Friday, August 12, 2016

A Third Revised Diagram of Economic Schools

It seems this diagram always provokes more criticisms.

The last complaint is that there needs to be a line from Marxism (I assume via Michał Kalecki) to Post Keynesianism.

So now we have this third version, which needs to be opened in a separate window:

However, the link to Marxism should not be exaggerated.

It is important to remember that Michał Kalecki rejected the labour theory of value (LTV), and we know this from the Polish Marxist economist Włodzimierz Brus, who knew Kalecki personally in Poland:
“While recognizing the enormous significance of the Marxist approach and of many Marxian tools of economic analysis, Kalecki never felt that he had to accept every component of Marxian economics or to retain those parts of it which have become obsolete in view of new experience and of the progress of economic theory. He felt, for example, a strong distaste for the Marxian theory of value, which he considered metaphysical and (if I am not mistaken) never wanted to discuss.” (Brus 1977: 59).
Given that the LTV is the foundation of Marxist theory, it is obvious that Kalecki was a highly unconventional Marxist.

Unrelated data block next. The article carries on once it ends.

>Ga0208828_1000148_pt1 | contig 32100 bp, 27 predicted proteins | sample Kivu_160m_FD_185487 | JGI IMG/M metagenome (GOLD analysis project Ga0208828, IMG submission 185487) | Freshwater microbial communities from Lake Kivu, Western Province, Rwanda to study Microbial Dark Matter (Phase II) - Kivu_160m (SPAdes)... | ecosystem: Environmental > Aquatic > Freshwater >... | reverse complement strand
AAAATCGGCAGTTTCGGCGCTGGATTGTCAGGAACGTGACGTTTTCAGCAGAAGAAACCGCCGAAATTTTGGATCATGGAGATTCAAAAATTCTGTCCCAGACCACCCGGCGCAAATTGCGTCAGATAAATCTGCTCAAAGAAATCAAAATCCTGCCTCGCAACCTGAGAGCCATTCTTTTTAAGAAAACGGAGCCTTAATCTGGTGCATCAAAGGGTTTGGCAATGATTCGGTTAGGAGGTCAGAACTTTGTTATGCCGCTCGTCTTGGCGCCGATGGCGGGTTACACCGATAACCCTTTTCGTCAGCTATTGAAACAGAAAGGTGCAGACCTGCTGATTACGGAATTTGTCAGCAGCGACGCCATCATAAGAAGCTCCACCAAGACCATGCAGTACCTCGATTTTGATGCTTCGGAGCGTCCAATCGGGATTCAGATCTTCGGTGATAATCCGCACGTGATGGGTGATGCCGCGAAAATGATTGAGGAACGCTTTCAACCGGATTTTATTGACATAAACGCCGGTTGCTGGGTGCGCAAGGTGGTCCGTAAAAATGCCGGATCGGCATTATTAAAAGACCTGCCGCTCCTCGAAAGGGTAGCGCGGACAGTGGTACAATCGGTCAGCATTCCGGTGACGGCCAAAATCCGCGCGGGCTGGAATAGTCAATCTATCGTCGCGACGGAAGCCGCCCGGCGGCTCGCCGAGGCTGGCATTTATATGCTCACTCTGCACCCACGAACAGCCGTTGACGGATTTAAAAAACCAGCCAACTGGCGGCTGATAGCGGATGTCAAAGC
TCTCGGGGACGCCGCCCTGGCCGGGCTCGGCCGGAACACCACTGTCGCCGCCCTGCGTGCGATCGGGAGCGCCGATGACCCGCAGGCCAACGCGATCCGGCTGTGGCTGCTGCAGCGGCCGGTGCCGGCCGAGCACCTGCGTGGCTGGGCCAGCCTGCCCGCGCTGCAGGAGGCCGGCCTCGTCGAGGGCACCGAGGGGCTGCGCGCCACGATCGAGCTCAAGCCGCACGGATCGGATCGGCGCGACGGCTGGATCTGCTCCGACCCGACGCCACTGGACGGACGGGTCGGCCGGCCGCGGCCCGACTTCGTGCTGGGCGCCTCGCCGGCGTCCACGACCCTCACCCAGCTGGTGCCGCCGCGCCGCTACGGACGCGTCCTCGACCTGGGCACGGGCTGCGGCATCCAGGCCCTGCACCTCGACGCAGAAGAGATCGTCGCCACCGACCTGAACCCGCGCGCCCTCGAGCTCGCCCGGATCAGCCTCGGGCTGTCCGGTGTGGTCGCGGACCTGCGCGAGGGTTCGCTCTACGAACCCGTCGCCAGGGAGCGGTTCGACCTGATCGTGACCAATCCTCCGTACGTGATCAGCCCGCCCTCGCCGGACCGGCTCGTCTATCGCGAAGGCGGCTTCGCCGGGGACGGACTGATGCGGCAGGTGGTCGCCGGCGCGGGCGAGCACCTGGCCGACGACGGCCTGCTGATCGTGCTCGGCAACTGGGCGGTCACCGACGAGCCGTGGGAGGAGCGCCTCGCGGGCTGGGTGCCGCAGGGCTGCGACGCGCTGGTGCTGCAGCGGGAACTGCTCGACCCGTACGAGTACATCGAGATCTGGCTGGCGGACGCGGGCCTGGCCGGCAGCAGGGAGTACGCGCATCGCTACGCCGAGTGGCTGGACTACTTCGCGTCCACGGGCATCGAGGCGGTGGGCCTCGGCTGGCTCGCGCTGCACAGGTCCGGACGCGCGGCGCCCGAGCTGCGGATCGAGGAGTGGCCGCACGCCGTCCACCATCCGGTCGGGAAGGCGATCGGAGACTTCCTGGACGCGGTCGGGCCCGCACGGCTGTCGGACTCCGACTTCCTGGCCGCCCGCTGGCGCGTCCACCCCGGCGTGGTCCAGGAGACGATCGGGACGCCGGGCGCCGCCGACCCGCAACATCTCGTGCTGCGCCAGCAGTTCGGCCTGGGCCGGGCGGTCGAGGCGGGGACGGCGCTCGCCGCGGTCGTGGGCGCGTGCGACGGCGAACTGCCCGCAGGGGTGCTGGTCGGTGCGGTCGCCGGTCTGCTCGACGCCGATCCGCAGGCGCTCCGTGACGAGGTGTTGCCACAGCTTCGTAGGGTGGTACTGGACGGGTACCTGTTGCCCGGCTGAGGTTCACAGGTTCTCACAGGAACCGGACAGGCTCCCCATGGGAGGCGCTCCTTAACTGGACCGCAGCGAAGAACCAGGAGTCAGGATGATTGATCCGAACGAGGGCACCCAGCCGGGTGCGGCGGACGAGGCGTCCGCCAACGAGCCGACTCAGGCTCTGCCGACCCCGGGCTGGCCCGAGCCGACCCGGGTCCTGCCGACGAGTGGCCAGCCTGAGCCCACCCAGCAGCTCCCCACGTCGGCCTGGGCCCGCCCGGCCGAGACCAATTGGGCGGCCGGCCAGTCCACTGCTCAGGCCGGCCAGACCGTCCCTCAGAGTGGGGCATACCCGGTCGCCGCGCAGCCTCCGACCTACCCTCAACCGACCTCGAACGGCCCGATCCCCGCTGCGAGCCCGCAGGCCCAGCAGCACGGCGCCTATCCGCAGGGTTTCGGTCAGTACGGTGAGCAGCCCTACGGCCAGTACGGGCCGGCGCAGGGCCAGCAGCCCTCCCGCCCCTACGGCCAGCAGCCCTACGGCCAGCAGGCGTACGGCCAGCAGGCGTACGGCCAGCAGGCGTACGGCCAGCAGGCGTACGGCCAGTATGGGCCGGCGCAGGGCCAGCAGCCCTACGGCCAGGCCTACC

There is also a line that runs from Classical Economics to Post Keynesianism, owing to the influence of Piero Sraffa.

I also had complaints about my placement of Karl Polanyi. In retrospect, I think he does belong with the Old (American and European) Institutionalists, and has been put there now.

We do also have to remember that the Old Institutionalists did not all repudiate the neoclassical tradition, and many of them followed the Marshallian neoclassical tradition (Hodgson 2003: 463). Despite this, the Old Institutionalist school had impressive and considerable accomplishments: for example, the early work on administered prices/cost-based prices was done by Gardiner Means, an Old Institutionalist.

Old Institutionalism was a large and influential school in the United States, though not so much in Europe. However, the leading European Old Institutionalists were as follows:
(1) K. William Kapp (1910–1976);

(2) Gunnar Myrdal (1898–1987) (who had been a Stockholm School economist) and

(3) Karl Polanyi (1886–1964).
A further offshoot of Old Institutionalism was the Primitivist tradition in ancient economics, the leading figures of which were Karl Polanyi (1886–1964) and Moses I. Finley (1912–1986). I have added Moses Finley and Primitivism.

Moses Finley wrote a highly influential book on the economies of ancient Greece and Rome called The Ancient Economy (1973; rev. edn. 1999), which rejects many aspects of modern neoclassical economics and is firmly in the Old Institutionalist tradition (although some of Finley’s more extreme views are no longer held even by modern Institutionalists).

I hope this satisfies people, because there’s no more room on the diagram.

Brus, Włodzimierz. 1977. “Kalecki’s Economics of Socialism,” Oxford Bulletin of Economics and Statistics 39.1 (February): 57–67.

Finley, Moses I. 1973. The Ancient Economy (updated edn.). University of California Press, Berkeley.